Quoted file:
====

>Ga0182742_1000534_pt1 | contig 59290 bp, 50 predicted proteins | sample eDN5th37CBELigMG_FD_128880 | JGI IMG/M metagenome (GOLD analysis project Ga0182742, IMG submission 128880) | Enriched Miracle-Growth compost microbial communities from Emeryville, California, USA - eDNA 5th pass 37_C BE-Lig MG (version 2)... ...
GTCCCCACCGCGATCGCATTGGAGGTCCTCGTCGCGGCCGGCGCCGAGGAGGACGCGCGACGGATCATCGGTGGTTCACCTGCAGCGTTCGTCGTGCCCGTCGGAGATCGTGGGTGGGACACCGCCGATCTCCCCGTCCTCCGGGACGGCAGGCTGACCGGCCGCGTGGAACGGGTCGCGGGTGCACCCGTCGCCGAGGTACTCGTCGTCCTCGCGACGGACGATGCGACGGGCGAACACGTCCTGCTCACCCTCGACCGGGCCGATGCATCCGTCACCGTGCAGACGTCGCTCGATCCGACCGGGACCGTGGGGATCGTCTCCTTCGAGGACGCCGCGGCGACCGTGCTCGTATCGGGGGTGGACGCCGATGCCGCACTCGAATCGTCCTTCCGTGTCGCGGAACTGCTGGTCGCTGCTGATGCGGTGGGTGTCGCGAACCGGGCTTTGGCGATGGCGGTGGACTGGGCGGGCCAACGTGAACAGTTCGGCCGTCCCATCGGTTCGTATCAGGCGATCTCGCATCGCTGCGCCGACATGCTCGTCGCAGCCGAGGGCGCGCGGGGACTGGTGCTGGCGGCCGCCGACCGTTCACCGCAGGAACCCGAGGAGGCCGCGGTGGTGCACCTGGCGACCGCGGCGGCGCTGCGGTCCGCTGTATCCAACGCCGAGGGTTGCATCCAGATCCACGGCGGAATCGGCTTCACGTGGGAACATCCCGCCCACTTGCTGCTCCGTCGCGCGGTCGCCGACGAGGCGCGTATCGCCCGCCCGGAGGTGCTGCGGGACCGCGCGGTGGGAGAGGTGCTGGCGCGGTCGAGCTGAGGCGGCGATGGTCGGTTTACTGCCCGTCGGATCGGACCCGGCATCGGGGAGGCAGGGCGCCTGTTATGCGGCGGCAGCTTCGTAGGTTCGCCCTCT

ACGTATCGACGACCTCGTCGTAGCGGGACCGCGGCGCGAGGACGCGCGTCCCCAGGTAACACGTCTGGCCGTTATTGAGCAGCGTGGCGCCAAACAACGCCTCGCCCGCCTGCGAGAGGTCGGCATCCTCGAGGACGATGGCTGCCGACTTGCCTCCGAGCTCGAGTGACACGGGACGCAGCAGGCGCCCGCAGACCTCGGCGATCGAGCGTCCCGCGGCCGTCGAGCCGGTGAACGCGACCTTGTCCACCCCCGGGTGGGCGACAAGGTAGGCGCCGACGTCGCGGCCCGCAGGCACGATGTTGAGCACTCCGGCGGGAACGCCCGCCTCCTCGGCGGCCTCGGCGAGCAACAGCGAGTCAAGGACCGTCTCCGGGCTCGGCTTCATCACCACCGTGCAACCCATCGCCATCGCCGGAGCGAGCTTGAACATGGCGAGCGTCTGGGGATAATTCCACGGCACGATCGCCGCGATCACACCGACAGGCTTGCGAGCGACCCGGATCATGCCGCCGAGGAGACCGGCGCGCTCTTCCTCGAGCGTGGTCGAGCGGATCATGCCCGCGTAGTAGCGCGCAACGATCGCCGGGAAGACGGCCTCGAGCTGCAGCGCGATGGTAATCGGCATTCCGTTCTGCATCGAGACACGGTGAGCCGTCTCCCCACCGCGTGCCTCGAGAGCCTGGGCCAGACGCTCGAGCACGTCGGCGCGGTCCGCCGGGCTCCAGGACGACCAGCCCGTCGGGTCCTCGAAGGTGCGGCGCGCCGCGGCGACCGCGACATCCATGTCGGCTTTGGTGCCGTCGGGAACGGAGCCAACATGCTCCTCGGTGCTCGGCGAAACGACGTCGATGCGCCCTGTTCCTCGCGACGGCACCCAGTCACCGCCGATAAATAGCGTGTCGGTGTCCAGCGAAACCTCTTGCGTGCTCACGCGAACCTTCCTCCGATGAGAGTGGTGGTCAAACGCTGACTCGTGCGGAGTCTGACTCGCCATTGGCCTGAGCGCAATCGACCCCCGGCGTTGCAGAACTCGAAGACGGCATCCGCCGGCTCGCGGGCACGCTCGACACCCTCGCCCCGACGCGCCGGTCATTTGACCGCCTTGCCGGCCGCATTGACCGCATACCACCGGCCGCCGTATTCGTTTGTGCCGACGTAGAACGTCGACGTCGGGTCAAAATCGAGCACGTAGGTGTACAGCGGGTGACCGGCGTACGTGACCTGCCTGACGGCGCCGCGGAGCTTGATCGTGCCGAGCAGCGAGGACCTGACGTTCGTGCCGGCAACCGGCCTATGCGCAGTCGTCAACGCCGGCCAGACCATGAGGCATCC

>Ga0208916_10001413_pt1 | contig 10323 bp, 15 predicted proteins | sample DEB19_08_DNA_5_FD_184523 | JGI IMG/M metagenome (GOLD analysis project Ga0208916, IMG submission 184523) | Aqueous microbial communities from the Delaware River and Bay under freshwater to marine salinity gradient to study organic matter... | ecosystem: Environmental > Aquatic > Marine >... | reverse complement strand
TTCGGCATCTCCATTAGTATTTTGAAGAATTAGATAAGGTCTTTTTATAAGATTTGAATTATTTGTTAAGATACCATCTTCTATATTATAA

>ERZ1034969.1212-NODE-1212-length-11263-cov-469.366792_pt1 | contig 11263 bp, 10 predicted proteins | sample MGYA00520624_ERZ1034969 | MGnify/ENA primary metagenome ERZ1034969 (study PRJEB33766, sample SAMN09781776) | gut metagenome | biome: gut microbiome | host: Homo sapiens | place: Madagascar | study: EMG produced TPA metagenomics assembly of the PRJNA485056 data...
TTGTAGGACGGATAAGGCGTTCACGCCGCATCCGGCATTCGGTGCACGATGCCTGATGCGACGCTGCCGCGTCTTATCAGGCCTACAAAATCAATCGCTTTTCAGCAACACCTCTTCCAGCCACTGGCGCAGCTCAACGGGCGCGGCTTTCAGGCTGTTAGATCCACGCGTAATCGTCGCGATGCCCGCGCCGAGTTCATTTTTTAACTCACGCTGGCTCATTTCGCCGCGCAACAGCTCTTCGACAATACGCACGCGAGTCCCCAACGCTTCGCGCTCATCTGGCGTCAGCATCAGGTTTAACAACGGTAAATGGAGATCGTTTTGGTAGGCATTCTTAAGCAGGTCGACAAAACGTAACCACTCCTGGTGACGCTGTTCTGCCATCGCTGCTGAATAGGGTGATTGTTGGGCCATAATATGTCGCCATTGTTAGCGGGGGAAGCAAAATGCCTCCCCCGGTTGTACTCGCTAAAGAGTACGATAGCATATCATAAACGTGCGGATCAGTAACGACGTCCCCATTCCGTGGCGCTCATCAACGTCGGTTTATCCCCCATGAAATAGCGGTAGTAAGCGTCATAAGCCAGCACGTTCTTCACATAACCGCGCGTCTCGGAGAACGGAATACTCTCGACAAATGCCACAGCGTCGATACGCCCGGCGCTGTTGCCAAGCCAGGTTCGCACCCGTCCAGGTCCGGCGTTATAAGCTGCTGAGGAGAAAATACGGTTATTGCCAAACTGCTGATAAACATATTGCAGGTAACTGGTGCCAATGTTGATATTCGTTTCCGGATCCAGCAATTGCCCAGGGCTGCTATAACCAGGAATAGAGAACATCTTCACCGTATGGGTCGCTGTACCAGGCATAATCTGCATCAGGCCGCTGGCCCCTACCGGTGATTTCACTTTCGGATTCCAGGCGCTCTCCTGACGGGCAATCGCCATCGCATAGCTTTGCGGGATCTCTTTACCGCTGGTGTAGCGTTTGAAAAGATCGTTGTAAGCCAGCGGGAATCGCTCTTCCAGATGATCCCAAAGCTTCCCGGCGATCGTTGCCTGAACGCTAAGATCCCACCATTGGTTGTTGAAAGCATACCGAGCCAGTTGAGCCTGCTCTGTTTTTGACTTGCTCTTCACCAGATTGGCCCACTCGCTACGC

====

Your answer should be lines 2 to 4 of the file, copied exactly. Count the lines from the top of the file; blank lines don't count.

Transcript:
GTCCCCACCGCGATCGCATTGGAGGTCCTCGTCGCGGCCGGCGCCGAGGAGGACGCGCGACGGATCATCGGTGGTTCACCTGCAGCGTTCGTCGTGCCCGTCGGAGATCGTGGGTGGGACACCGCCGATCTCCCCGTCCTCCGGGACGGCAGGCTGACCGGCCGCGTGGAACGGGTCGCGGGTGCACCCGTCGCCGAGGTACTCGTCGTCCTCGCGACGGACGATGCGACGGGCGAACACGTCCTGCTCACCCTCGACCGGGCCGATGCATCCGTCACCGTGCAGACGTCGCTCGATCCGACCGGGACCGTGGGGATCGTCTCCTTCGAGGACGCCGCGGCGACCGTGCTCGTATCGGGGGTGGACGCCGATGCCGCACTCGAATCGTCCTTCCGTGTCGCGGAACTGCTGGTCGCTGCTGATGCGGTGGGTGTCGCGAACCGGGCTTTGGCGATGGCGGTGGACTGGGCGGGCCAACGTGAACAGTTCGGCCGTCCCATCGGTTCGTATCAGGCGATCTCGCATCGCTGCGCCGACATGCTCGTCGCAGCCGAGGGCGCGCGGGGACTGGTGCTGGCGGCCGCCGACCGTTCACCGCAGGAACCCGAGGAGGCCGCGGTGGTGCACCTGGCGACCGCGGCGGCGCTGCGGTCCGCTGTATCCAACGCCGAGGGTTGCATCCAGATCCACGGCGGAATCGGCTTCACGTGGGAACATCCCGCCCACTTGCTGCTCCGTCGCGCGGTCGCCGACGAGGCGCGTATCGCCCGCCCGGAGGTGCTGCGGGACCGCGCGGTGGGAGAGGTGCTGGCGCGGTCGAGCTGAGGCGGCGATGGTCGGTTTACTGCCCGTCGGATCGGACCCGGCATCGGGGAGGCAGGGCGCCTGTTATGCGGCGGCAGCTTCGTAGGTTCGCCCTCT

ACGTATCGACGACCTCGTCGTAGCGGGACCGCGGCGCGAGGACGCGCGTCCCCAGGTAACACGTCTGGCCGTTATTGAGCAGCGTGGCGCCAAACAACGCCTCGCCCGCCTGCGAGAGGTCGGCATCCTCGAGGACGATGGCTGCCGACTTGCCTCCGAGCTCGAGTGACACGGGACGCAGCAGGCGCCCGCAGACCTCGGCGATCGAGCGTCCCGCGGCCGTCGAGCCGGTGAACGCGACCTTGTCCACCCCCGGGTGGGCGACAAGGTAGGCGCCGACGTCGCGGCCCGCAGGCACGATGTTGAGCACTCCGGCGGGAACGCCCGCCTCCTCGGCGGCCTCGGCGAGCAACAGCGAGTCAAGGACCGTCTCCGGGCTCGGCTTCATCACCACCGTGCAACCCATCGCCATCGCCGGAGCGAGCTTGAACATGGCGAGCGTCTGGGGATAATTCCACGGCACGATCGCCGCGATCACACCGACAGGCTTGCGAGCGACCCGGATCATGCCGCCGAGGAGACCGGCGCGCTCTTCCTCGAGCGTGGTCGAGCGGATCATGCCCGCGTAGTAGCGCGCAACGATCGCCGGGAAGACGGCCTCGAGCTGCAGCGCGATGGTAATCGGCATTCCGTTCTGCATCGAGACACGGTGAGCCGTCTCCCCACCGCGTGCCTCGAGAGCCTGGGCCAGACGCTCGAGCACGTCGGCGCGGTCCGCCGGGCTCCAGGACGACCAGCCCGTCGGGTCCTCGAAGGTGCGGCGCGCCGCGGCGACCGCGACATCCATGTCGGCTTTGGTGCCGTCGGGAACGGAGCCAACATGCTCCTCGGTGCTCGGCGAAACGACGTCGATGCGCCCTGTTCCTCGCGACGGCACCCAGTCACCGCCGATAAATAGCGTGTCGGTGTCCAGCGAAACCTCTTGCGTGCTCACGCGAACCTTCCTCCGATGAGAGTGGTGGTCAAACGCTGACTCGTGCGGAGTCTGACTCGCCATTGGCCTGAGCGCAATCGACCCCCGGCGTTGCAGAACTCGAAGACGGCATCCGCCGGCTCGCGGGCACGCTCGACACCCTCGCCCCGACGCGCCGGTCATTTGACCGCCTTGCCGGCCGCATTGACCGCATACCACCGGCCGCCGTATTCGTTTGTGCCGACGTAGAACGTCGACGTCGGGTCAAAATCGAGCACGTAGGTGTACAGCGGGTGACCGGCGTACGTGACCTGCCTGACGGCGCCGCGGAGCTTGATCGTGCCGAGCAGCGAGGACCTGACGTTCGTGCCGGCAACCGGCCTATGCGCAGTCGTCAACGCCGGCCAGACCATGAGGCATCC

>Ga0208916_10001413_pt1 | contig 10323 bp, 15 predicted proteins | sample DEB19_08_DNA_5_FD_184523 | JGI IMG/M metagenome (GOLD analysis project Ga0208916, IMG submission 184523) | Aqueous microbial communities from the Delaware River and Bay under freshwater to marine salinity gradient to study organic matter... | ecosystem: Environmental > Aquatic > Marine >... | reverse complement strand